* Mining on asteroids and the moon 2019-2025. Asteroid mining companies were formed but failed. There is activity to possibly begin water mining on the moon. I update this to open up the range from 2020-2040. I think it will happen sooner and possibly by 2025 but the more interesting question is whether large amounts of lunar ice or asteroid ice reduces the costs for activity beyond low-earth orbit. Technically accurate asteroid or moon mining of a thimble of water at an earlier date is not relevant for the world.
* 20+ million people who are millionaires (HNWI 1-5 million). This would be triple 2004 levels in 2018-2020. The latest figures are about 18 million in 2018 and a slight decrease in 2019. If there is good economic performance in 2020, then this would hit 20 million in 2020. I will predict a doubling of millionaires to 40 million by 2033-2045.
* China second-largest economy in straight currency conversion measures 2013-2015. China passed Japan in 2010.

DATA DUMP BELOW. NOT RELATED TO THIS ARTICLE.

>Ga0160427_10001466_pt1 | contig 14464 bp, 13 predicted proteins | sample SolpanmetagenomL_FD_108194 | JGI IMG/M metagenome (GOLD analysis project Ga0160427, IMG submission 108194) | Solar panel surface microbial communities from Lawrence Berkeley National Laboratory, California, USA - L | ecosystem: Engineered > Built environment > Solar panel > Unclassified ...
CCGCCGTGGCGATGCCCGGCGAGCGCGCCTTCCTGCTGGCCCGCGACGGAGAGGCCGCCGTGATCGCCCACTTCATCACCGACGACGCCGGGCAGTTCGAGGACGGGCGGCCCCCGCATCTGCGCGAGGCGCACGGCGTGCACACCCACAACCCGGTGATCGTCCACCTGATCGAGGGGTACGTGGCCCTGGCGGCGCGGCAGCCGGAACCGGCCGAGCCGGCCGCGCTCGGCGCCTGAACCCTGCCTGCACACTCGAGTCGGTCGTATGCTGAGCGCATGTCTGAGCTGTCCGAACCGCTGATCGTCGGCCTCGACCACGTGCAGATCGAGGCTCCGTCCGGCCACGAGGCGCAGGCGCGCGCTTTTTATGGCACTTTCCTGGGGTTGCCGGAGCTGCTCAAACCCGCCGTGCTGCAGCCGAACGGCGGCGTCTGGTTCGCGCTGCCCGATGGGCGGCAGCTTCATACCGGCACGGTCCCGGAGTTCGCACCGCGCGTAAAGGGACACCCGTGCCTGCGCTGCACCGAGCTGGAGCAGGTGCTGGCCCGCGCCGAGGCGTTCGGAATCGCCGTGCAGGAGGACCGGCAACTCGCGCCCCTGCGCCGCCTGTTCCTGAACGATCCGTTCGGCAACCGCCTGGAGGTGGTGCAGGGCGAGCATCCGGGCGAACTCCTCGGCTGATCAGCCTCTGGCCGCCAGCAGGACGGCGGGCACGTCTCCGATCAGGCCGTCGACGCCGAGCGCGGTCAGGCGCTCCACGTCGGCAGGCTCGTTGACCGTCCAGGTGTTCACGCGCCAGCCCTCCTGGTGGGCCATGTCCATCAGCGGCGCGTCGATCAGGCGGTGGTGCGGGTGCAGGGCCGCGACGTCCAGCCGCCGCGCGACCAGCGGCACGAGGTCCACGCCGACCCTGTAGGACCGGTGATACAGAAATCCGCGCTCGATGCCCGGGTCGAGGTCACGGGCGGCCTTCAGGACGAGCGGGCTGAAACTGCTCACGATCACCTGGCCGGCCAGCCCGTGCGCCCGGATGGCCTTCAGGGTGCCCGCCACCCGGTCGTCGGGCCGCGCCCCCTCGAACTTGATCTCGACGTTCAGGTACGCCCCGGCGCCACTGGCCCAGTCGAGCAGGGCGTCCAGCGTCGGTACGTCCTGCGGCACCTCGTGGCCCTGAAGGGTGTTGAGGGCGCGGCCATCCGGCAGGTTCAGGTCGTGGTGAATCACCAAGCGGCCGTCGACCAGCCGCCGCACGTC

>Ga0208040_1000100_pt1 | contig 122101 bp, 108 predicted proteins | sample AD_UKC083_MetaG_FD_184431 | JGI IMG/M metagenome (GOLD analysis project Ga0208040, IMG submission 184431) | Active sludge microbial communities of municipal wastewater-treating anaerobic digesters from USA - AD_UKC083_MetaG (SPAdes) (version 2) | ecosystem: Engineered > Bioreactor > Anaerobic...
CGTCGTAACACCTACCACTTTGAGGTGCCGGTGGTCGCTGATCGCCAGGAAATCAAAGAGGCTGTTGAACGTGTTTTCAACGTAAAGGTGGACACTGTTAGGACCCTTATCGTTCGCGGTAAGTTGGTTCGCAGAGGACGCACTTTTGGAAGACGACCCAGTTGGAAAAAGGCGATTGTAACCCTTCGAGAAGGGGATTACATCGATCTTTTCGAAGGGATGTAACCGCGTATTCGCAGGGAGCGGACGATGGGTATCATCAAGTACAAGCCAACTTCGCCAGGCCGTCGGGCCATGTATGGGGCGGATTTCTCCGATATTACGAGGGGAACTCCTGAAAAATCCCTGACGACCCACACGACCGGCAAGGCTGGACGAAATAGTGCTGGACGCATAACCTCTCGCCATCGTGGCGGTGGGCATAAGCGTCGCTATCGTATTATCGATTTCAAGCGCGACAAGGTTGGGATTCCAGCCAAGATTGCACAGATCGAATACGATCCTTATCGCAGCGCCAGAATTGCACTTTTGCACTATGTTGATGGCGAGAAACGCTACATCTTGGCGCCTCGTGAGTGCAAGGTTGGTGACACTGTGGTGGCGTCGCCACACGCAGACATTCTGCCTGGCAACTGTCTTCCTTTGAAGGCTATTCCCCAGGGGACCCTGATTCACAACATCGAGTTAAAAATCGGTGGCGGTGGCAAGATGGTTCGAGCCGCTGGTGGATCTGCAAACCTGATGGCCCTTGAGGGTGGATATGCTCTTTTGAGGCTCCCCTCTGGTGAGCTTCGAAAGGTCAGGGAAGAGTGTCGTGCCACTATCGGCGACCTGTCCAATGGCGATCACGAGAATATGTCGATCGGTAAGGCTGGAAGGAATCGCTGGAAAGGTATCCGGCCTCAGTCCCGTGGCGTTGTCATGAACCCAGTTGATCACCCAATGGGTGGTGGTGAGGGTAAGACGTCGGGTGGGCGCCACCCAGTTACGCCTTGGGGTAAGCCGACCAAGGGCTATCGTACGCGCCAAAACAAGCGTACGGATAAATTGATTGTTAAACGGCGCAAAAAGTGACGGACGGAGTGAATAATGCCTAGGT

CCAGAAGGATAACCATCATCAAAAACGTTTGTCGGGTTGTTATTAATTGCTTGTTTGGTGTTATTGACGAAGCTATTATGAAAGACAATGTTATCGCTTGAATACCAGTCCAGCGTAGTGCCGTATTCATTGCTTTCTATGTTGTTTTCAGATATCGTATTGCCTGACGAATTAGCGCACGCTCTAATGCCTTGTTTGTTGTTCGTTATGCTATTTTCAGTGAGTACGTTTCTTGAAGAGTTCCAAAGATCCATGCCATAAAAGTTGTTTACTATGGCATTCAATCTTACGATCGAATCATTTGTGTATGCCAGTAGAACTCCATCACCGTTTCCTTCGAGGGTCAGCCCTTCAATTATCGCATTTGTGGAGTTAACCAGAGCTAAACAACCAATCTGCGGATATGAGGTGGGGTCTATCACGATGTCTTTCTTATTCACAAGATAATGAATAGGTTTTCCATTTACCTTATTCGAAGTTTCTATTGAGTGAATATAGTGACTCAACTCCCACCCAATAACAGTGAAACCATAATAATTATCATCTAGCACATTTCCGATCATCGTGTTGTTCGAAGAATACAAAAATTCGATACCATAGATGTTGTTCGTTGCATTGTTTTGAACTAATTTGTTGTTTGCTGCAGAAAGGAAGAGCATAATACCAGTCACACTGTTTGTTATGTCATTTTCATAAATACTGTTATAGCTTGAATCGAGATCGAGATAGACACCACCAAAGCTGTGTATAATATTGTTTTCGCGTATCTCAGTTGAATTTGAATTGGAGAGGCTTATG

* China largest economy in PPP (Purchasing Power Parity) terms 2009-2012. This happened in 2014.
* MNT-enhanced world imager, MNT mass produces billions of satellite telescopes, large precise mirrors, network to form 1,000,000km telescope, 10-meter resolution at 30 light-years (2040-2050). A NASA NIAC study indicates that inflated mylar spheres could be 40 to 100-meter space telescopes and they could have a 1000 kilometer baseline or more. Building a radio telescope on the moon is being considered for 200,000+ baseline radio telescope by arraying with earth-based telescopes. I now open up the date range for the super telescope arrays to happen between 2020-2080.